indicating that their motives have less to do 
with confronting anti-Semitism than with 
attacking those who do not share their enthusiasm 
for Israeli policies. Both the Sandinistas and 
the Chávez government have been sympathetic to 
the plight of Palestinians and critical of 
Israeli policy in the occupied territories, but 
their differences with Israel­like their 
differences with the United States­have deeper 
roots in U.S.-Israeli complicity in the 
repression of Latin American social movements and the left.

As the NACLA Report made clear in its March/April 
1987 issue, Israel provided military assistance 
to the Somoza dictatorship from the 1950s right 
up to the Sandinistas’ overthrow of Somoza in 
1979.22 The journalist Christopher Dickey once 
noted that, even as Somoza’s defeated National 
Guardsmen scurried to leave Nicaragua in July 
1979, they “looked nothing so much as Israeli 
soldiers, with their Israeli Galil rifles, and 
for those who had not thrown them away, their 
Israeli paratrooper helmets.”23 Then, in the 
mid-1980s, Israeli arms dealers funneled weapons 
to right-wing Nicaraguan mercenaries­mostly 
Somoza’s former National Guardsmen­who fought to overthrow the Sandinistas.24

Israel’s complicity in Latin American human 
rights abuses was most glaring in Guatemala, 
where more than 200,000 people, mostly Mayans, 
were killed over the course of the country’s 
36-year civil war.25 At the height of the 
Guatemalan military’s atrocities in the early 
1980s, the country’s military government was 
largely isolated internationally, relying 
exclusively on Israel for military training and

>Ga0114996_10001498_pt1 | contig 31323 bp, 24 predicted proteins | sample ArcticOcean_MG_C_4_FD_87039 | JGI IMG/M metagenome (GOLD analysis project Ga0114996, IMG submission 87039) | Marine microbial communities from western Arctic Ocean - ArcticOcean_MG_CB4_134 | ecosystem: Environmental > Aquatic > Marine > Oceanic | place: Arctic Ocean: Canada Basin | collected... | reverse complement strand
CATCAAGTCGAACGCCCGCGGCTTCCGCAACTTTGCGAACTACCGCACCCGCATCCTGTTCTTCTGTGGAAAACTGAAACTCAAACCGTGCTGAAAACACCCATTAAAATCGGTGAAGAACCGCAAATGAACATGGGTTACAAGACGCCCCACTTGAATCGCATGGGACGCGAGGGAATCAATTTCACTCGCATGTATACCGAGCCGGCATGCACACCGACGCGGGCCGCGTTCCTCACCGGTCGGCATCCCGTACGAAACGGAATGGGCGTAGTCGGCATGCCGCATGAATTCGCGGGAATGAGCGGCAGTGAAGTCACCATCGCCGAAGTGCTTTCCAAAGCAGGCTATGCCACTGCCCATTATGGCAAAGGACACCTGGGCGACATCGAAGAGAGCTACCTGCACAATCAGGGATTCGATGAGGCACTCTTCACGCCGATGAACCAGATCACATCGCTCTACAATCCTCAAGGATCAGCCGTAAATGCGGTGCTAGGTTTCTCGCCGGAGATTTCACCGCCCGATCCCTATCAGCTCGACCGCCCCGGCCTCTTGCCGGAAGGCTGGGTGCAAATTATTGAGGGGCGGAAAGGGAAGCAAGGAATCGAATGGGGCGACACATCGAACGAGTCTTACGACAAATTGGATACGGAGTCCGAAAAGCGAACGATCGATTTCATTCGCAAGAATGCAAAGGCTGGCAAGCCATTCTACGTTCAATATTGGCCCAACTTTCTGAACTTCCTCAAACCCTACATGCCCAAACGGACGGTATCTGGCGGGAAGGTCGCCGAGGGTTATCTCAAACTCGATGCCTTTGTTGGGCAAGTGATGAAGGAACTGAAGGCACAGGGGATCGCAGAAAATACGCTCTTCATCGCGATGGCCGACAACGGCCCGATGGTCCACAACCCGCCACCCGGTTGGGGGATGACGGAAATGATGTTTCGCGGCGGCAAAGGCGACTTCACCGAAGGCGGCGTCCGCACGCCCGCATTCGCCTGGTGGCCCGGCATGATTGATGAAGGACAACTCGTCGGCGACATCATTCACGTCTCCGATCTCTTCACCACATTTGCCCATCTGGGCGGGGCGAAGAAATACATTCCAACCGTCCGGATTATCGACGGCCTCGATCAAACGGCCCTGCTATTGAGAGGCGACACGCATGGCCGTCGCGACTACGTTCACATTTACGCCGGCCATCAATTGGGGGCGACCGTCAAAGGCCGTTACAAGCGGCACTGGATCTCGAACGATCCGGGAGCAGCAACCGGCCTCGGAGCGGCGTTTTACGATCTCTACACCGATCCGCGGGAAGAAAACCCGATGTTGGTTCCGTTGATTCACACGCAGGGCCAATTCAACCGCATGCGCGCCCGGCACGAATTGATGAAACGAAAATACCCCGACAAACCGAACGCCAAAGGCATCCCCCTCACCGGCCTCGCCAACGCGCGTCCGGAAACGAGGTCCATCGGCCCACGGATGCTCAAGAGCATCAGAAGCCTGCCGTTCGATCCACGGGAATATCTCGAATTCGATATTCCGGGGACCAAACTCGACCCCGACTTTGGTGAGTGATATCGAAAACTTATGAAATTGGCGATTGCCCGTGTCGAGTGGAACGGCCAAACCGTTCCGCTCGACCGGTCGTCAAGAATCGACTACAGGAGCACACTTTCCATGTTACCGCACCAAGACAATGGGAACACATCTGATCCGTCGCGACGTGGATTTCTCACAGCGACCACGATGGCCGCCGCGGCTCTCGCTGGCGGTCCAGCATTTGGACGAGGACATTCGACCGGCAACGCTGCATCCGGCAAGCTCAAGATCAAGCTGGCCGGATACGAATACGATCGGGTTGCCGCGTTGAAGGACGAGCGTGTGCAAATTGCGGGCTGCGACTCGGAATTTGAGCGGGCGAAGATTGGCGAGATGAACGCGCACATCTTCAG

assistance.26 In February 1983, CBS anchorman Dan 
Rather pointedly observed that “Israel has helped 
[Guatemala] wage a war with no questions asked.”27

Norman Finkelstein, a Jewish American political 
scientist and expert on the Israeli-Palestinian 
conflict, has documented how certain zealous 
supporters of the Israeli state seek to 
“discredit all criticism of Israeli policy as 
motivated by an irrational loathing of Jews.”28 
But clearly many Central Americans have 
historical grievances with the Israeli state, 
grievances that cannot be dismissed as 
anti-Semitism. Given the legacy of U.S.-Israeli 
complicity in the repression of the Latin 
American left, it is hardly surprising that 
left-leaning governments in the region would tend 
to empathize with others who have suffered Israeli-sponsored repression.

As Finkelstein notes, “Whenever Israel comes 
under international pressure to resolve its 
conflicts with the Palestinians diplomatically or 
faces a public relations debacle, its apologists 
mount a campaign alleging that the world is awash 
in a new anti-Semitism.”29 Finkelstein makes a 
strong case that to conflate empathy for the 
victims of Israeli policy with anti-Semitism is 
itself a form of defamation, one that helps 
sustain Israeli repression in the occupied territories.

Of course, to point out that some groups misuse 
charges of anti-Semitism is not to deny the